The Evolution of a Middle-Aged Golfer

Yes!! Stay aggressive. We gotta put these dad bods to work on the course.

I can relate to a lot of what you wrote here. I had a college coach who was a theater teacher acting like a college golf coach. No, really. He was a theater teacher first and golf coach second. He did not know swing mechanics or strategy, but he acted like he did. Tried to change our swings every chance he got. It was hard fighting him constantly knowing I’m better off either sticking to what I do or seeking a 3rd party teacher (which I did).

As a semi-new dad, I only make it to the course once or twice a week if I’m lucky. We’re kicking the tires on a relocation to the south, so maybe that will change, but for now it’s my reality. It does help temper expectations, but my game is also exponentially better today than it ever was in high school or college. I think there’s a perfect balance between tempered expectations and not holding yourself back and I’m trying to find that. As well as I’ve played, I feel like there’s another level or two I can get to. That’s what I’m working for.

I guess that’s what we’re all working for.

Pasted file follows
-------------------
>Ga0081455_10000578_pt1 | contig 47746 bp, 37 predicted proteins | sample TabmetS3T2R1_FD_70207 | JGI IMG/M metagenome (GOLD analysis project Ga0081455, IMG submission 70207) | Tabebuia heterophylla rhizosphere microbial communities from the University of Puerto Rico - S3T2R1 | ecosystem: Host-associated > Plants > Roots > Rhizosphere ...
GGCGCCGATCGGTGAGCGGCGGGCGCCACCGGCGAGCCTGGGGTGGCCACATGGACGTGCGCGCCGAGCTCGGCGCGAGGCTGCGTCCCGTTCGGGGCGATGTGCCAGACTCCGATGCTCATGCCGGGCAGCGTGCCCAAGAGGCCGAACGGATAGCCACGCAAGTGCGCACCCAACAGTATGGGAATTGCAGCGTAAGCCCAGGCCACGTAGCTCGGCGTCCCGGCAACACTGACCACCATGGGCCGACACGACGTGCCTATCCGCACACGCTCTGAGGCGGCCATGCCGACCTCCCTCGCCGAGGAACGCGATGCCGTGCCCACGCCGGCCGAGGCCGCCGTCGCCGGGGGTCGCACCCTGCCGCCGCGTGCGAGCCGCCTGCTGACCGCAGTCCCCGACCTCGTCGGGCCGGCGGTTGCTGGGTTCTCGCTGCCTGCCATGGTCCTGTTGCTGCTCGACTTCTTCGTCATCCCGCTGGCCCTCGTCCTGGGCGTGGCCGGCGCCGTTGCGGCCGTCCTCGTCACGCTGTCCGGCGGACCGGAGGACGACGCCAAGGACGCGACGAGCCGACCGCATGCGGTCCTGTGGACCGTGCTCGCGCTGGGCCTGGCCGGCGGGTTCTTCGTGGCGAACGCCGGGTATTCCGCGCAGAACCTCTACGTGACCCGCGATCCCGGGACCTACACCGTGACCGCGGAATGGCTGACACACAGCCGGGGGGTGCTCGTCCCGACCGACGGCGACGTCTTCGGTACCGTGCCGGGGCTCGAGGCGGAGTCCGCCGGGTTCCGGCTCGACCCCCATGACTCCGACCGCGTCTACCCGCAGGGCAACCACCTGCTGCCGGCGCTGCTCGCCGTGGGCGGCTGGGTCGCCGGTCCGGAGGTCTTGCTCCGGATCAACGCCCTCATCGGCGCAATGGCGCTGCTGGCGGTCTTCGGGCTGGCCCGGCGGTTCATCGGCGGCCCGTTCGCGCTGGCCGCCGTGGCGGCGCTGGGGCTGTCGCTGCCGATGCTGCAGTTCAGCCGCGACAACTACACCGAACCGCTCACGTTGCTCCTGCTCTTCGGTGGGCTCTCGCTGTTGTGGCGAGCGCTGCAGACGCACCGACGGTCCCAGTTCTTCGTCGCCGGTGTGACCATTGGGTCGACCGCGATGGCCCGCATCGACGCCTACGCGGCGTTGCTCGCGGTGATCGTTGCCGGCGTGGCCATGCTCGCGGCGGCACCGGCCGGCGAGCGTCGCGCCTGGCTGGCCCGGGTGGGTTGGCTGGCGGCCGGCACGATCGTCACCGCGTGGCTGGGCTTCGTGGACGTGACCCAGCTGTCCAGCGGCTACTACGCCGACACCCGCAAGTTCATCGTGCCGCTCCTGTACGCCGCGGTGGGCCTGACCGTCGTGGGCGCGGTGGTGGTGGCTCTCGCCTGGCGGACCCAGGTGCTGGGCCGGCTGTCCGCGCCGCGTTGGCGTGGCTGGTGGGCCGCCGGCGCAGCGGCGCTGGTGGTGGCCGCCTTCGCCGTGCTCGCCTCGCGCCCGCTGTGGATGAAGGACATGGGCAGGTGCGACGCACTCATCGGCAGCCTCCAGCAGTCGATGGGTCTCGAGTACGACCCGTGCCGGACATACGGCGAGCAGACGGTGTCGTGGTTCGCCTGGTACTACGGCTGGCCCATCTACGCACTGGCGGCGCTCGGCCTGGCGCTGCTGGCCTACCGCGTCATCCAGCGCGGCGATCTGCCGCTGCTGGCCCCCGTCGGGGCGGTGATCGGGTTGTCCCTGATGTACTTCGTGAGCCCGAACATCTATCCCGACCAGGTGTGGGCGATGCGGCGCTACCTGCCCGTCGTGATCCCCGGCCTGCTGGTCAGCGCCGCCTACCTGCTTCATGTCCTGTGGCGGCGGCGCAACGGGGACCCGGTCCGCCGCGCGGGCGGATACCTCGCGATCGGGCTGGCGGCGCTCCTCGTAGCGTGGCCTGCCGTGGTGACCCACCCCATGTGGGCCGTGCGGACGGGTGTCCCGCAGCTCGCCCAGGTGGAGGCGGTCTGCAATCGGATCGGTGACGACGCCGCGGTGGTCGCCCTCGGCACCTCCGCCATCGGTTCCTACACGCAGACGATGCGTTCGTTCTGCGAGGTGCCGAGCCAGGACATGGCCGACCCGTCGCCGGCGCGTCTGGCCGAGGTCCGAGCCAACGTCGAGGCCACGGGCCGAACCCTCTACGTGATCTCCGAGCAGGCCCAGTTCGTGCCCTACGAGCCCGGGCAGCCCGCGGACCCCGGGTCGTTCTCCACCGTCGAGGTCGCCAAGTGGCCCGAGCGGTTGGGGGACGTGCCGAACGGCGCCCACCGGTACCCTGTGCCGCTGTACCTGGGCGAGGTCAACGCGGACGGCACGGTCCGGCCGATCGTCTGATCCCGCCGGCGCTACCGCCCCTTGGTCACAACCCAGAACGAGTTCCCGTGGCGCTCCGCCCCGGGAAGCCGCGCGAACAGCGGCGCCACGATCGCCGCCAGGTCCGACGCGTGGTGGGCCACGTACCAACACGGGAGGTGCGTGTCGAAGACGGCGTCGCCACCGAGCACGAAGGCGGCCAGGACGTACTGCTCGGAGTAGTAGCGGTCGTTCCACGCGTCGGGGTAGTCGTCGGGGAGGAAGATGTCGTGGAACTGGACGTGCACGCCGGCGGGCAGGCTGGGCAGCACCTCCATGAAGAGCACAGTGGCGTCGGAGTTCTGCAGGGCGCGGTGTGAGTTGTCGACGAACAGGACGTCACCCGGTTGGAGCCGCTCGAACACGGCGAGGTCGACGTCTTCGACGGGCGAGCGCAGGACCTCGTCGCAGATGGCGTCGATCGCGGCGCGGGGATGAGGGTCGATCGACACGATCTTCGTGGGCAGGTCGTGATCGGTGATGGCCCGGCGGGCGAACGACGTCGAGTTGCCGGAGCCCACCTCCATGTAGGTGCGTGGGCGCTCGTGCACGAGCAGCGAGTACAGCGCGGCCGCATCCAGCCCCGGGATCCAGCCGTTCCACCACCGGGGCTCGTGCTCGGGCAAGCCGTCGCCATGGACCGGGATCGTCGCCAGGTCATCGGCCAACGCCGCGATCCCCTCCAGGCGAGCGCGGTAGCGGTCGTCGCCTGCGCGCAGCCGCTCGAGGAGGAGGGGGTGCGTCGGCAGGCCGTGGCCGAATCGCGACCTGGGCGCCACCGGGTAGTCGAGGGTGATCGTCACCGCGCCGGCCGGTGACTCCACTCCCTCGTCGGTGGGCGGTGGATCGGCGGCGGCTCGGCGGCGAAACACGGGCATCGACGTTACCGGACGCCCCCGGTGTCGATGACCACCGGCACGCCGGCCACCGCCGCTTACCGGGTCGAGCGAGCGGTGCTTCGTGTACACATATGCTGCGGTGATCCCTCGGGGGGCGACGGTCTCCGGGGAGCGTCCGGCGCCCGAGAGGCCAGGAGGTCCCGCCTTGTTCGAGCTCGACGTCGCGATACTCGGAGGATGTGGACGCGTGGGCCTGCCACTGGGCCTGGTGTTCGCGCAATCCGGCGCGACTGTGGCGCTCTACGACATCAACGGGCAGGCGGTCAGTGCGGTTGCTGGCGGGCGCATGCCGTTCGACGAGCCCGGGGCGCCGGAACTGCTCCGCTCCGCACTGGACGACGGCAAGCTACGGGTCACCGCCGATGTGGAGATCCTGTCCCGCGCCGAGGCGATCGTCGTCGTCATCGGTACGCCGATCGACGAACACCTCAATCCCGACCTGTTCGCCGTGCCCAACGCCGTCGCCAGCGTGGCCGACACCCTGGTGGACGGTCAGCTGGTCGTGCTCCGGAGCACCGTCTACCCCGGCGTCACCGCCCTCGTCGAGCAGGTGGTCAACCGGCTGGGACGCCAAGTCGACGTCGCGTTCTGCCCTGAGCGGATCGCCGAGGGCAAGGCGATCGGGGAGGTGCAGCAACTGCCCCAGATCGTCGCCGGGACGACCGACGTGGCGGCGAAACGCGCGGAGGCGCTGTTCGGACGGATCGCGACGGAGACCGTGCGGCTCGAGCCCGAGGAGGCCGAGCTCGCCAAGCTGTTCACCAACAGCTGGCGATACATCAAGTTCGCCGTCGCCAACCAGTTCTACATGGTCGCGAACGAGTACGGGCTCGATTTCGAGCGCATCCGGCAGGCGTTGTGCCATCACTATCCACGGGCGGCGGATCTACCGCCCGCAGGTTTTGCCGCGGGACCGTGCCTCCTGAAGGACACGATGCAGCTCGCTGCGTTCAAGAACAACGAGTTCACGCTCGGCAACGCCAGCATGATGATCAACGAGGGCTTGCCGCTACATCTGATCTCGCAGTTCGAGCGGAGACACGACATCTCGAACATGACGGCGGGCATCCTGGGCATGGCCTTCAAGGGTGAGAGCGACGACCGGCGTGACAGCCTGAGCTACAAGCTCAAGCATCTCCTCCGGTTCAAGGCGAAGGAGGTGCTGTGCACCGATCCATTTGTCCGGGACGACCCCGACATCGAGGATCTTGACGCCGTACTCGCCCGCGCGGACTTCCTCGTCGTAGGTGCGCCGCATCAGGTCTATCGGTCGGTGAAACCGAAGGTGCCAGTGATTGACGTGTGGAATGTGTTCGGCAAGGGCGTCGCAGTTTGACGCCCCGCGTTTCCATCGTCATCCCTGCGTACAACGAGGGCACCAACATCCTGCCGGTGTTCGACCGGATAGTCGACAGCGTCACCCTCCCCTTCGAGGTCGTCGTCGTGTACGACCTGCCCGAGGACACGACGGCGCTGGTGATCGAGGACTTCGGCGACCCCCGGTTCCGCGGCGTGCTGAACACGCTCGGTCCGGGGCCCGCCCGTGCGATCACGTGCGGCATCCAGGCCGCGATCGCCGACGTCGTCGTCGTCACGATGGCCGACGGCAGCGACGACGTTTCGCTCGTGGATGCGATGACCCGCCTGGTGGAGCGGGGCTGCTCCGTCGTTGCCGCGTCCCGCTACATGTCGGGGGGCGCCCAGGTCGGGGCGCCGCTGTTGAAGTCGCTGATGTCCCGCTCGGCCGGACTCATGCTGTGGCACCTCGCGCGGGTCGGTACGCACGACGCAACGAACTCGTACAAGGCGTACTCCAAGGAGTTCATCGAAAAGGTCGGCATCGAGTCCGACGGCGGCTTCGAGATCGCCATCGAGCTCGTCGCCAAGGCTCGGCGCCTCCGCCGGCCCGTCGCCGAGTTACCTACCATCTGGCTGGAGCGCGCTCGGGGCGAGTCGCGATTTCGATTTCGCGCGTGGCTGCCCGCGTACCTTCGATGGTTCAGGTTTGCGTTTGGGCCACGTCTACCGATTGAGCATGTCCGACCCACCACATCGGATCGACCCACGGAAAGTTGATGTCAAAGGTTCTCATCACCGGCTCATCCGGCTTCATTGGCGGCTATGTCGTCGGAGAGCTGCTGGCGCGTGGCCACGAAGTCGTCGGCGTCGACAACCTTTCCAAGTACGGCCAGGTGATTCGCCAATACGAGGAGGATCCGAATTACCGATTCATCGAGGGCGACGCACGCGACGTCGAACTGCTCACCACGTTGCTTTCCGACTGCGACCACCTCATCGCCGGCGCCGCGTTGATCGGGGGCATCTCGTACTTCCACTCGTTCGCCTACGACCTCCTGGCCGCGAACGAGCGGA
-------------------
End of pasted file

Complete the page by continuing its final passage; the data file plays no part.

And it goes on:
Lol putting dad bods to work on the course.

Love this sentiment: “I think there’s a perfect balance between tempered expectations and not holding yourself back and I’m trying to find that.”

I have a friend who hates the Strokes Gained stuff when I bring it up on the course with him when he’s frustrated…he’s says “it’s better for my game if I’m pissed if I don’t make every six footer.”

I wonder what golf psychologists would say about this. Personally, I think I play better when I’m content to let the round unfold and not try to force anything. I certainly enjoy the game more!


It’s been years since I read the “little red golf book”—I was so psyched in high school when I got a free copy with my subscription to golf magazine. I’ll see if I can find a copy and check it out!


I re-read it every year. I got this one for Christmas a few years ago, has Little Red Book plus some other musings


Really enjoyed this article. I love to see the game evolving and the dialogue around it. As a 33 year old and former college athlete (not golf) I can relate to aging but still wanting to be competitive with myself.
Def going to send it more and keep my focus on having fun. Because this sport is really dang hard.


This!! I got really stuffy in my late teens and 20s because I was playing a lot of competitive golf and the game just got harder than it already was. It was work and a grind.

Once I sort of looked myself in the mirror and had a come to Jesus about my love for the game I realized I wasn’t having fun. So I took two years off competition and only played for fun. And guess what, my play got better. Scores dropped. Everything improved.

I got back into competition, but I start off every tournament telling my group, “Let’s have some fun.”


Loved the article @Ebs02 and recognised my own experiences in a lot of it (commented on the piece directly, too).